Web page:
Fall 2022
Instructor: Enrique Treviño
Lectures: MWF 9:00 - 9:50 pm in BR 121
Office Hours: MWF from 8am to 9am, MF from 10-11am, TR from 8:30 to 9:30am, and by appointment.
Office: Brown Hall 123
Email:
Phone Ext.: #6187
Announcements
Proofs of Desargues and Pappus in the book "A survey of classical and modern geometries" by Baragar.
No class on Friday October 7.
The following Scientific American article written by Evelyn Lamb contains the diagram of president Garfield's proof of the Pythagorean theorem and a diagram from an ancient Chinese book (probably from 1 B.C.E) that actually proves the Pythagorean theorem in two ways.
This New Yorker article written by Steven Strogatz gives a very nice background (and explanation) on Einstein's proof of the Pythagorean theorem. Strogatz wrote a wonderful series of articles in the New York Times explaining math to a general audience. It is titled Elements of Math.
Self-Explaining Booklet, is a short file with tips that can help you read proofs better.
The homework assignments can be found below:
Homework Assignments
Course Description
Selected topics from affine, Euclidean, non-Euclidean, projective, and differential geometry. Prerequisite: Mathematics 230 or permission of the instructor. (Under the old GEC, this course meets the Natural Science & Mathematics requirement.)The Four Pillars of Geometry by John Stillwell.
Topics we will cover
Grading
The course grade will be based on:
Homework 48%,
Class Participation 8%
Midterms 24% (12% each),
Final Exam 20%.
I expect you to come to every class, pay attention, and to ask questions when you have questions. Some classes will have in-class activities, when these occur, you should be working on the task at hand.
Accommodations Statement
If you are a student who needs an accommodation because of a disability or medical or psychological condition that limits your ability to fully participate in this course, please contact Kara Fifield (fifield@mx.lakeforest.edu), Director of Disability Services, to document your disability with the College and with the professor of this course. Academic accommodations should be reasonable and not alter the fundamental nature of this course. Because it can take a week or more to arrange requested accommodations, you are encouraged to establish your semester accommodations as early in the semester as possible. Accommodations usually require a medical diagnosis. Some can be significant yet temporary in nature, such as a concussion, or a sprained wrist that impacts your ability to take notes. Others can last the entire term, such as PTSD or dyslexia. If you think you might have a condition that qualifies, please make an appointment with Kara Fifield as soon as possible. Contact Kara Fifield by email or phone, fifield@mx.lakeforest.edu or 847-735-5167. For more information about services for students with disabilities at Lake Forest College, see the webpage. Students are expected to set up their own testing and notetaker accommodations. Please contact Stephanie Edgar, Coordinator of the Center for Academic Success, sedgar@mx.lakeforest.edu, for assistance.Description of instructional time and expectations:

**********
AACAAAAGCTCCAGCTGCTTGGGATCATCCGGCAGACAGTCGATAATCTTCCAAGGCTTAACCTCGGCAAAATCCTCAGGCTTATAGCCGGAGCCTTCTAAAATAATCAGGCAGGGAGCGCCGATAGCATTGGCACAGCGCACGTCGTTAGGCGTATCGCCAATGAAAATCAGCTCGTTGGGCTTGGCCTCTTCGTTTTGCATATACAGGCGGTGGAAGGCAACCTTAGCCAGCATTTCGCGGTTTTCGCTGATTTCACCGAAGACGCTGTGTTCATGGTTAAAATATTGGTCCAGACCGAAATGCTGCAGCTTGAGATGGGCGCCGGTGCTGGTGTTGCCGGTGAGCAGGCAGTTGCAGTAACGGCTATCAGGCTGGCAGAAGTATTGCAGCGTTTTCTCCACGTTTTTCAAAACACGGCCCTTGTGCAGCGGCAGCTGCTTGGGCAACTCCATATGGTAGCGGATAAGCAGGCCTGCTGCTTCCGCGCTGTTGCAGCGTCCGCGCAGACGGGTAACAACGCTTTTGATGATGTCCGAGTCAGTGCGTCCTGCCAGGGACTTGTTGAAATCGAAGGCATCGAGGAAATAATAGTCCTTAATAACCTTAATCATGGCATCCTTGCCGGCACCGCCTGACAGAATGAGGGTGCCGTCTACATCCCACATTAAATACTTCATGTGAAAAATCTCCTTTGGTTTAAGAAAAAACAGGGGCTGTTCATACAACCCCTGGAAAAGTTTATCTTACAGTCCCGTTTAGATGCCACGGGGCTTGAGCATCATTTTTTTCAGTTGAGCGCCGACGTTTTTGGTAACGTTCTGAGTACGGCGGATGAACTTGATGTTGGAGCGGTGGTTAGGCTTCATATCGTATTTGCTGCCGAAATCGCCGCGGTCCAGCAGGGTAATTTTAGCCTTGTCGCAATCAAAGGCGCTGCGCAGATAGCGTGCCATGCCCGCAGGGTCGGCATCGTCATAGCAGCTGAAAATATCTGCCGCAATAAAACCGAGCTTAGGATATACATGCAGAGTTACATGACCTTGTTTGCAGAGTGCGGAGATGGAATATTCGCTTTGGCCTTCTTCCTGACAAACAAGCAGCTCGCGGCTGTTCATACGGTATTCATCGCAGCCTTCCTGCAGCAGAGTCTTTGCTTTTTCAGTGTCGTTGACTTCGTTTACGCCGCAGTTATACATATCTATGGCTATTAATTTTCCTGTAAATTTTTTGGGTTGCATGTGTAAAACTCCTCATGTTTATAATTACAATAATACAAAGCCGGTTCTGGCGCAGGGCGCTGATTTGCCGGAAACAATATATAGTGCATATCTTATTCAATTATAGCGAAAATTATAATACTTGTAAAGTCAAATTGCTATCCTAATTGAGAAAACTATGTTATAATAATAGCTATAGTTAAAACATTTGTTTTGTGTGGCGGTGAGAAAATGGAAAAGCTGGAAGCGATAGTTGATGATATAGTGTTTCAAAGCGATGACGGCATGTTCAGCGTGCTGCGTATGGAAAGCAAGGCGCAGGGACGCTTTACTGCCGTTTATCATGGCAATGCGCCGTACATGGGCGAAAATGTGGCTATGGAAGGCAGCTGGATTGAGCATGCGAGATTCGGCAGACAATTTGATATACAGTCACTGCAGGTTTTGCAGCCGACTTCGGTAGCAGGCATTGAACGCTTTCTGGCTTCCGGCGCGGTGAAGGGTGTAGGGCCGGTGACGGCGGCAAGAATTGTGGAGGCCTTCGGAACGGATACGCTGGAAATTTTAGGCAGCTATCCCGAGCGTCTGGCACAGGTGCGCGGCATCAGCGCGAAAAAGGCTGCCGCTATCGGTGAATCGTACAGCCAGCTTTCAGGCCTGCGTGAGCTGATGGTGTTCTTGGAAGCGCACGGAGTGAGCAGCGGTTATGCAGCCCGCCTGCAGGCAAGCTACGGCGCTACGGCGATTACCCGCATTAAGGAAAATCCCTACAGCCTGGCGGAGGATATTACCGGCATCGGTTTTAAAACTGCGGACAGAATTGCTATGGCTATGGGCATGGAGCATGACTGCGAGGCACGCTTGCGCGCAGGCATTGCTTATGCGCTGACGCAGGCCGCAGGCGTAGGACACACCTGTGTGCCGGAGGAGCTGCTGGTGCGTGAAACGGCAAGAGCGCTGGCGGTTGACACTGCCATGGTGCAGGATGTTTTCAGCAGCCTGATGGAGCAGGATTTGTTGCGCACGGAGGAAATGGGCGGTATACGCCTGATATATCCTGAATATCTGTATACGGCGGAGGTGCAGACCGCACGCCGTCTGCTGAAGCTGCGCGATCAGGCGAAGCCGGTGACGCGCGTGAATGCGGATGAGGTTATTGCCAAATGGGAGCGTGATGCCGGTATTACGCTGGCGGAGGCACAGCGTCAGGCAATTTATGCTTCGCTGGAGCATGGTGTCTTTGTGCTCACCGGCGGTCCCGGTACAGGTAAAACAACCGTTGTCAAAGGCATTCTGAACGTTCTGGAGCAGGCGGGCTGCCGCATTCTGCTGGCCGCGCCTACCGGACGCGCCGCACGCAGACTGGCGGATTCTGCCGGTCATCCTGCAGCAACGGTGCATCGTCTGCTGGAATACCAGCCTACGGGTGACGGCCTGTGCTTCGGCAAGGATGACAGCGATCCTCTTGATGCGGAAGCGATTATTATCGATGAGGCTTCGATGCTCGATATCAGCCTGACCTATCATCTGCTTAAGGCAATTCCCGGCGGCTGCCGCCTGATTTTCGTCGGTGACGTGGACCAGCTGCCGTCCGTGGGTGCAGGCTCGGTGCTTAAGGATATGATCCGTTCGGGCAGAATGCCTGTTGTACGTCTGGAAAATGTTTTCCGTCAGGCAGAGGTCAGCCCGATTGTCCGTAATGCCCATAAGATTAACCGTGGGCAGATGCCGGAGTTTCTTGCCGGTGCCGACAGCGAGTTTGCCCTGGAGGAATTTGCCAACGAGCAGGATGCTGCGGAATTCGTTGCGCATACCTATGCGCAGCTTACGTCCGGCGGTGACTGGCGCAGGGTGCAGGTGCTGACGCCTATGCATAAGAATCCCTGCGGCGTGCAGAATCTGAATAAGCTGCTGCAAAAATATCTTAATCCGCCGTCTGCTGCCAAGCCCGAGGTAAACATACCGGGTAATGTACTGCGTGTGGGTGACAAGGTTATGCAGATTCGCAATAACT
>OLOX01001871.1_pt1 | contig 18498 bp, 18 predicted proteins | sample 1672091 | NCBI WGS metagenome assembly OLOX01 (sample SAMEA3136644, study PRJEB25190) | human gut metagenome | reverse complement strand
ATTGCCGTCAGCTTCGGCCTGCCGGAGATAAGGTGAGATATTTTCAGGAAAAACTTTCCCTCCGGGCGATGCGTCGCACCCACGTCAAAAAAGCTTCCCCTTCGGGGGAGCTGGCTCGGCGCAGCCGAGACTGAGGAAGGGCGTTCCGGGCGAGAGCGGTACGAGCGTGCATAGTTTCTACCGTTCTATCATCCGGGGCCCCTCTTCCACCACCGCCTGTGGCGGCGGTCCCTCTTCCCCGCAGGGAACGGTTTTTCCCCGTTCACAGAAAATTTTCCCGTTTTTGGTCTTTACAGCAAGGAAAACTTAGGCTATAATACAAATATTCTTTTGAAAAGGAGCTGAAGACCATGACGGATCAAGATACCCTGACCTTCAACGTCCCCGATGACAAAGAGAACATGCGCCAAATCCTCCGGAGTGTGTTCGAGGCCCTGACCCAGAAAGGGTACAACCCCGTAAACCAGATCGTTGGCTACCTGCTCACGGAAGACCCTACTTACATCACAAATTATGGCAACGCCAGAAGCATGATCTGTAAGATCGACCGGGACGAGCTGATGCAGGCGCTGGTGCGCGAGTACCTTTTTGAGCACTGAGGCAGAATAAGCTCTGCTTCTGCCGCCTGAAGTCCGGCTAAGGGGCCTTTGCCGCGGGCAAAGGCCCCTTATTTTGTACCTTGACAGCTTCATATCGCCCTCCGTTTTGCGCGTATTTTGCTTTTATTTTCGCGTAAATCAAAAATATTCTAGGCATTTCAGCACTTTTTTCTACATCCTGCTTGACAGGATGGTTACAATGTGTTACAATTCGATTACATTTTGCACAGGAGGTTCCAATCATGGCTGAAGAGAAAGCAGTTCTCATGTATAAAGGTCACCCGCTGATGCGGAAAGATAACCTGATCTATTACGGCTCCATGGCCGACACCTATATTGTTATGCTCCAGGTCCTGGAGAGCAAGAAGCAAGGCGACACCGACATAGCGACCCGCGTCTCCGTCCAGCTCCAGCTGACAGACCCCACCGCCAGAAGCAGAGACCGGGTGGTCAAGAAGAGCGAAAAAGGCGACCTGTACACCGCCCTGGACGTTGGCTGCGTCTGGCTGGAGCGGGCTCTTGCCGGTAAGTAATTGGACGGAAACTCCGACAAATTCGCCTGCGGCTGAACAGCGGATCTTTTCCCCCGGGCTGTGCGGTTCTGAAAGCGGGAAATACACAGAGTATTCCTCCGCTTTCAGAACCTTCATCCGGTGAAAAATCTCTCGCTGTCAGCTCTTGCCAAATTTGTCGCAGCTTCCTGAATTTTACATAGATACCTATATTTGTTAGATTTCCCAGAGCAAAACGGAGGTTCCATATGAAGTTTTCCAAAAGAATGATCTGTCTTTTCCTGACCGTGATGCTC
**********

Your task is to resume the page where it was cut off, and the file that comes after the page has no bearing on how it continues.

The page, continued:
This course meets 3 times per week for 3.0 hours per week. The course carries 1.0 course credit (equivalent to four semester credit hours). Students are expected to devote a minimum of 12 hours of total work per week (in-class time plus out-of-class work) to this course.Academic Honesty
Please read the College's information on Academic Honesty. If a student cheats in an exam, quiz or homework assignment, I will proceed with charging the student with the Academic Honesty Judicial Board. The usual (first) penalty is a 0 in the assignment on which the cheating occured plus some ethics lectures the student would take. The second penalty is usually suspension.Last modified on October 24, 2022.